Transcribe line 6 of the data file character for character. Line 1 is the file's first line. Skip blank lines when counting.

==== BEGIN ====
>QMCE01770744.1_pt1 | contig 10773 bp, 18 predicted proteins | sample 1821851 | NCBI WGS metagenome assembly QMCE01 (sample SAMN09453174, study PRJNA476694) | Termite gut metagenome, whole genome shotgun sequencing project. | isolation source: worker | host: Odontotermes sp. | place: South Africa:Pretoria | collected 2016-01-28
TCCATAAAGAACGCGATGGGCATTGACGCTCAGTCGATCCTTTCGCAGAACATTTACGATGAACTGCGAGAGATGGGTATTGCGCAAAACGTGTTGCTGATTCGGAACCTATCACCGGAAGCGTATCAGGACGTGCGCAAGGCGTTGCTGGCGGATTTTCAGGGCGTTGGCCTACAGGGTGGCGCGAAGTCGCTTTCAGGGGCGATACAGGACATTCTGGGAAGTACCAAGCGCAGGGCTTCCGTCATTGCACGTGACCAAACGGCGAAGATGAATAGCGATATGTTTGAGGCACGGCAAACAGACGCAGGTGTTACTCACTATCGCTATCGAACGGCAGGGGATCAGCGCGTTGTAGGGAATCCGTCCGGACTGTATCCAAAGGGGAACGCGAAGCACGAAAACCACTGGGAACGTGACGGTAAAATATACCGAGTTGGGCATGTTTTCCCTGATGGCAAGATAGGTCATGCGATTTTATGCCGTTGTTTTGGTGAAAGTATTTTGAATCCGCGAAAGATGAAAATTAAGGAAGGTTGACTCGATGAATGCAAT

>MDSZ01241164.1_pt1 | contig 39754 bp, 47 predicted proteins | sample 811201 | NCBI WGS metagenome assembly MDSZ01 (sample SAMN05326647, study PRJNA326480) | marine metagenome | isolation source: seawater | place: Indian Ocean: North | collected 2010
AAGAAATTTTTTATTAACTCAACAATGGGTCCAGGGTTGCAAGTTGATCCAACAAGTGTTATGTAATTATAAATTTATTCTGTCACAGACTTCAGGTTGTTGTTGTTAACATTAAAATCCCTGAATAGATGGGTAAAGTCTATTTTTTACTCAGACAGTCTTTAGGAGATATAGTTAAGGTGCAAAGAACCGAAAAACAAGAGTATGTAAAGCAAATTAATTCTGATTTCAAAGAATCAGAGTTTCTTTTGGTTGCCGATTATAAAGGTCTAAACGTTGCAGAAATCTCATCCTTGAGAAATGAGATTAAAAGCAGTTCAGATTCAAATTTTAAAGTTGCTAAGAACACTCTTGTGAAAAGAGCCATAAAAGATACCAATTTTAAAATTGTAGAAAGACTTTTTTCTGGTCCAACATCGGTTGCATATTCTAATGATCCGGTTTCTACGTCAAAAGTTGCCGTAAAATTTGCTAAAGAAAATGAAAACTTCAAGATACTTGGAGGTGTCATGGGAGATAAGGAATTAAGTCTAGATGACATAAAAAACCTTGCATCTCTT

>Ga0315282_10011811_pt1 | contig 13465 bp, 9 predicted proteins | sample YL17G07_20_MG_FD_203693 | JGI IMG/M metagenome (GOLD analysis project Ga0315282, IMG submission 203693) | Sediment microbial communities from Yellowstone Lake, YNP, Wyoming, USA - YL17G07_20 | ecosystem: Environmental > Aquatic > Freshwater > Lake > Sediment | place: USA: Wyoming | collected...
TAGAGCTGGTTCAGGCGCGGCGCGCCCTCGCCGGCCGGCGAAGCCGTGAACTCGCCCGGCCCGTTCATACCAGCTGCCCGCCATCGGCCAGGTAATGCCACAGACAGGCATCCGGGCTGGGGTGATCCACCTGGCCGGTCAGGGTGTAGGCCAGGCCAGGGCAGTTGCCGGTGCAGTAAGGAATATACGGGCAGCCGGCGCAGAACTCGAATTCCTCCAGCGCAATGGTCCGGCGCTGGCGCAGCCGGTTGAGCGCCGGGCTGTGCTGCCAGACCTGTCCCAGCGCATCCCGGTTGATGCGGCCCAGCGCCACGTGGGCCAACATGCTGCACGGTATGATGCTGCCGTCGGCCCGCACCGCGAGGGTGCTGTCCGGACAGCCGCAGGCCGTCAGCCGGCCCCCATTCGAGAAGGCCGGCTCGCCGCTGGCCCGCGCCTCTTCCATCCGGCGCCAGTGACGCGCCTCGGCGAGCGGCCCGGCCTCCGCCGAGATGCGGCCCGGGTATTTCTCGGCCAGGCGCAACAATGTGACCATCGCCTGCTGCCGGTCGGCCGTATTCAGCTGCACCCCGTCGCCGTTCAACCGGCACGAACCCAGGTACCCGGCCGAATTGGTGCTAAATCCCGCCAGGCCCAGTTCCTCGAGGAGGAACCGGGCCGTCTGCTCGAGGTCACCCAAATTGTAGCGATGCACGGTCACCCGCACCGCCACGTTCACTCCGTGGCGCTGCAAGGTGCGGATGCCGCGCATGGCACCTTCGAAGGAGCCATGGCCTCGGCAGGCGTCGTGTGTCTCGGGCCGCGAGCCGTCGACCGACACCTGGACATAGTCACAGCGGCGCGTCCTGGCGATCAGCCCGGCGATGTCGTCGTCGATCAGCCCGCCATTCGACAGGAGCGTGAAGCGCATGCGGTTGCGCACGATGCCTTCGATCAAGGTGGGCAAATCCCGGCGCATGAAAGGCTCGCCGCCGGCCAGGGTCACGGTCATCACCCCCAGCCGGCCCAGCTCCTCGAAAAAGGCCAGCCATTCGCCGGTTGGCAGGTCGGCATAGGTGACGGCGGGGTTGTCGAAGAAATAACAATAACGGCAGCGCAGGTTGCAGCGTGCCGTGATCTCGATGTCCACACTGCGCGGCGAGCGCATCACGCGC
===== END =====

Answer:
TAGAGCTGGTTCAGGCGCGGCGCGCCCTCGCCGGCCGGCGAAGCCGTGAACTCGCCCGGCCCGTTCATACCAGCTGCCCGCCATCGGCCAGGTAATGCCACAGACAGGCATCCGGGCTGGGGTGATCCACCTGGCCGGTCAGGGTGTAGGCCAGGCCAGGGCAGTTGCCGGTGCAGTAAGGAATATACGGGCAGCCGGCGCAGAACTCGAATTCCTCCAGCGCAATGGTCCGGCGCTGGCGCAGCCGGTTGAGCGCCGGGCTGTGCTGCCAGACCTGTCCCAGCGCATCCCGGTTGATGCGGCCCAGCGCCACGTGGGCCAACATGCTGCACGGTATGATGCTGCCGTCGGCCCGCACCGCGAGGGTGCTGTCCGGACAGCCGCAGGCCGTCAGCCGGCCCCCATTCGAGAAGGCCGGCTCGCCGCTGGCCCGCGCCTCTTCCATCCGGCGCCAGTGACGCGCCTCGGCGAGCGGCCCGGCCTCCGCCGAGATGCGGCCCGGGTATTTCTCGGCCAGGCGCAACAATGTGACCATCGCCTGCTGCCGGTCGGCCGTATTCAGCTGCACCCCGTCGCCGTTCAACCGGCACGAACCCAGGTACCCGGCCGAATTGGTGCTAAATCCCGCCAGGCCCAGTTCCTCGAGGAGGAACCGGGCCGTCTGCTCGAGGTCACCCAAATTGTAGCGATGCACGGTCACCCGCACCGCCACGTTCACTCCGTGGCGCTGCAAGGTGCGGATGCCGCGCATGGCACCTTCGAAGGAGCCATGGCCTCGGCAGGCGTCGTGTGTCTCGGGCCGCGAGCCGTCGACCGACACCTGGACATAGTCACAGCGGCGCGTCCTGGCGATCAGCCCGGCGATGTCGTCGTCGATCAGCCCGCCATTCGACAGGAGCGTGAAGCGCATGCGGTTGCGCACGATGCCTTCGATCAAGGTGGGCAAATCCCGGCGCATGAAAGGCTCGCCGCCGGCCAGGGTCACGGTCATCACCCCCAGCCGGCCCAGCTCCTCGAAAAAGGCCAGCCATTCGCCGGTTGGCAGGTCGGCATAGGTGACGGCGGGGTTGTCGAAGAAATAACAATAACGGCAGCGCAGGTTGCAGCGTGCCGTGATCTCGATGTCCACACTGCGCGGCGAGCGCATCACGCGC